The actors seem lost in the debris. Gere looks dour and stunned through most of the picture (as well he might), and Linney, so memorable when graced with the incisive material Kenneth Lonergan gave her in “You Can Count on Me,” is a pallid cipher here. Will Patton does his familiar wild-eyed oddball routine as a tormented townie–the audience can sympathize with his expressions of bewilderment and discontent–while Bates follows in the line of distinguished actors who all too frequently show up in ludicrous stuff like this to lend an air of false gravity to the obligatory role of the eccentric fellow who explains the unbelievable truth to the incredulous hero (it may give him a fat paycheck, but will always serve as a blight on his resume). Messing cuts a glamorous figure as Klein’s unlucky wife, but her efforts are hampered by the puerile necking sequence toward the beginning, intended to show the couple’s deep affection but coming across as forced and silly, and by the soap opera hospital scenes she has to struggle through further on.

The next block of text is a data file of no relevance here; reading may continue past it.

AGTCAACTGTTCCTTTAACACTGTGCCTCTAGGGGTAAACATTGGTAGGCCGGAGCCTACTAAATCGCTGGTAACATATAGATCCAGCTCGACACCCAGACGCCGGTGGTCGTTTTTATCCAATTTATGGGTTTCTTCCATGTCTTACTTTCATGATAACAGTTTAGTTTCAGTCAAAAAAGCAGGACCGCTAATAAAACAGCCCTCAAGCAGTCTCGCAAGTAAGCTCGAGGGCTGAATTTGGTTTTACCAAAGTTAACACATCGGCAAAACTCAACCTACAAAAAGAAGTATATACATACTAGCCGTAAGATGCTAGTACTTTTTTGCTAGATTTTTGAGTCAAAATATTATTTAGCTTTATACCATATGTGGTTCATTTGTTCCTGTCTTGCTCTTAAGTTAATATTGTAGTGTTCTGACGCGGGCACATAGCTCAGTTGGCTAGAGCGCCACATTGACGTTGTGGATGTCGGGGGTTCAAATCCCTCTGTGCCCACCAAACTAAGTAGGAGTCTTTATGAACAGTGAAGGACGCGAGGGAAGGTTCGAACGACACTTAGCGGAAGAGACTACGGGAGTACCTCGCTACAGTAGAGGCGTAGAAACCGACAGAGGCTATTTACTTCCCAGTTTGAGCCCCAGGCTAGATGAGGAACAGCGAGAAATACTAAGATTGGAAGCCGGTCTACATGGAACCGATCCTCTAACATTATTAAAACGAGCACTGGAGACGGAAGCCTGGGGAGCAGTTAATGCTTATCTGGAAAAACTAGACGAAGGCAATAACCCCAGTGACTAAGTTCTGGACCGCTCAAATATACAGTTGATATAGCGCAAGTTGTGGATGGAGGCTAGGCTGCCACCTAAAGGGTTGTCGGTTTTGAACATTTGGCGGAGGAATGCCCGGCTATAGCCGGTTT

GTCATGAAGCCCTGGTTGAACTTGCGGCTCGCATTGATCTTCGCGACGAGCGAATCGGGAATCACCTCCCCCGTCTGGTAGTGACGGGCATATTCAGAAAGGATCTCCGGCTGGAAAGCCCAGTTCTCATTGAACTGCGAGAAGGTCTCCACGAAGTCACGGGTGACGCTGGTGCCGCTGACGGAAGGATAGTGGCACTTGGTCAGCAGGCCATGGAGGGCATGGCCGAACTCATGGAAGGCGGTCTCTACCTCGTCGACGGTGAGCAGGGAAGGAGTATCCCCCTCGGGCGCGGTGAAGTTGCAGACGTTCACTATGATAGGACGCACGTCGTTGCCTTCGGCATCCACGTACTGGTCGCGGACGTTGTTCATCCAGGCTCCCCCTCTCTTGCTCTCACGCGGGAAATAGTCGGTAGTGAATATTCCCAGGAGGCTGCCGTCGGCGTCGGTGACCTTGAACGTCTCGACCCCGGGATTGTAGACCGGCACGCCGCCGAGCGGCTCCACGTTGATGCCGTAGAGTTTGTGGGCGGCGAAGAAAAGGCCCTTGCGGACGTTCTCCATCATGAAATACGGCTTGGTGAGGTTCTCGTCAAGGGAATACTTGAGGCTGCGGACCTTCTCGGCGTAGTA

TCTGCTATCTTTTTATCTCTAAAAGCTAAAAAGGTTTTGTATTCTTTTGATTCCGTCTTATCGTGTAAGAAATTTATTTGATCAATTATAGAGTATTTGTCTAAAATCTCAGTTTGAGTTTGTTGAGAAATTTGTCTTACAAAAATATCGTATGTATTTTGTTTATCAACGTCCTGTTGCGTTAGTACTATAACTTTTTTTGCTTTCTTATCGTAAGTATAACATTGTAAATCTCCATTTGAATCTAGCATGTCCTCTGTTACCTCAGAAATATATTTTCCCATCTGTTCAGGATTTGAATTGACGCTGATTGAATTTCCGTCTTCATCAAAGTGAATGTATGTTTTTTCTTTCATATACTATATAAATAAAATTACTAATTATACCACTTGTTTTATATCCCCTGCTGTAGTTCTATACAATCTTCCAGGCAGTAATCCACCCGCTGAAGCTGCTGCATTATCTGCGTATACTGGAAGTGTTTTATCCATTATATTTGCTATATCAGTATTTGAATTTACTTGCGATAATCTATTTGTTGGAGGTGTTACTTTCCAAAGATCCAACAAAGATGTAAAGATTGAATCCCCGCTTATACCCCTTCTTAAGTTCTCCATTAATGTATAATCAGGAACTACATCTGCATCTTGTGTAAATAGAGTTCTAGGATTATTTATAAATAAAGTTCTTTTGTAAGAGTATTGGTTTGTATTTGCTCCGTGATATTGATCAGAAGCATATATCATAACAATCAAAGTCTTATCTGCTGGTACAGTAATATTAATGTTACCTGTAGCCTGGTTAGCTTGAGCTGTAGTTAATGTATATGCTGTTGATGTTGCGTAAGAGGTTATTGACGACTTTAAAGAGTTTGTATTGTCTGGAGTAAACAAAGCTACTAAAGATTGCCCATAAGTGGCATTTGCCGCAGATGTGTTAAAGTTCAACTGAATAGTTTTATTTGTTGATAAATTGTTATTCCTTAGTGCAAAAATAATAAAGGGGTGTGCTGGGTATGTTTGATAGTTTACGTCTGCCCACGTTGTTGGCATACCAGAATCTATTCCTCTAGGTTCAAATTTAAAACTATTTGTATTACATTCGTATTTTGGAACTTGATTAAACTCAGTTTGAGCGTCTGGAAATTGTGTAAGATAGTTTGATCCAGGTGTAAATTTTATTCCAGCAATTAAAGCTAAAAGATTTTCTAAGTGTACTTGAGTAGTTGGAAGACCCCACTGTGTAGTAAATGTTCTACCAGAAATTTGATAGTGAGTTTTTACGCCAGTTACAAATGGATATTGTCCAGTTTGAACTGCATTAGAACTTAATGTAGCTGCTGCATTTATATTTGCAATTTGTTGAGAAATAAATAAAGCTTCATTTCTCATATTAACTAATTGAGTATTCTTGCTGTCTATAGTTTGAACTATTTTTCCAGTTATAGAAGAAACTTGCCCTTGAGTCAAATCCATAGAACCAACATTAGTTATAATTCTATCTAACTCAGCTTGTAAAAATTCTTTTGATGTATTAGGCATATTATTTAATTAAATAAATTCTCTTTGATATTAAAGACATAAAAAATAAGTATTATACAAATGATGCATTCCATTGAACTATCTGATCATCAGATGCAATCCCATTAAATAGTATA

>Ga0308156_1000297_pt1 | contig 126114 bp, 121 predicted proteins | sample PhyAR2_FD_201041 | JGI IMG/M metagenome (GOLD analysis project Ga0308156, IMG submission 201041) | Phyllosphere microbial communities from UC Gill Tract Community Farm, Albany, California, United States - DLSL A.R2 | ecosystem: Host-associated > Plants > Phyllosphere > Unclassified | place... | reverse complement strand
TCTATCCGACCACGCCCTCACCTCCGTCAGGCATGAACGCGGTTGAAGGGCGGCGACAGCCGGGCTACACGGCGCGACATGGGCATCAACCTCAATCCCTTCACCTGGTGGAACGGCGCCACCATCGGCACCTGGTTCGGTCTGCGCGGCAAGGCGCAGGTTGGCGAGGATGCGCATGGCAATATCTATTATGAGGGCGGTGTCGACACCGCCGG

All told, the curious episode of the Point Pleasant catastrophe might have served as the basis for an installment of one of those docudrama TV shows that explore unsolved mysteries and supposedly supernatural phenomena, but translated into the fictionalized form it’s been given here, the story seems, paradoxically, both formulaic and incoherent. “The Mothman Prophecies” may eventually be remembered as an unfortunate blip in Mark Pellington’s career, if he’s given the opportunities he deserves; as of now, though, it’s merely the sort of misbegotten mess that studios regularly dump into the January doldrums.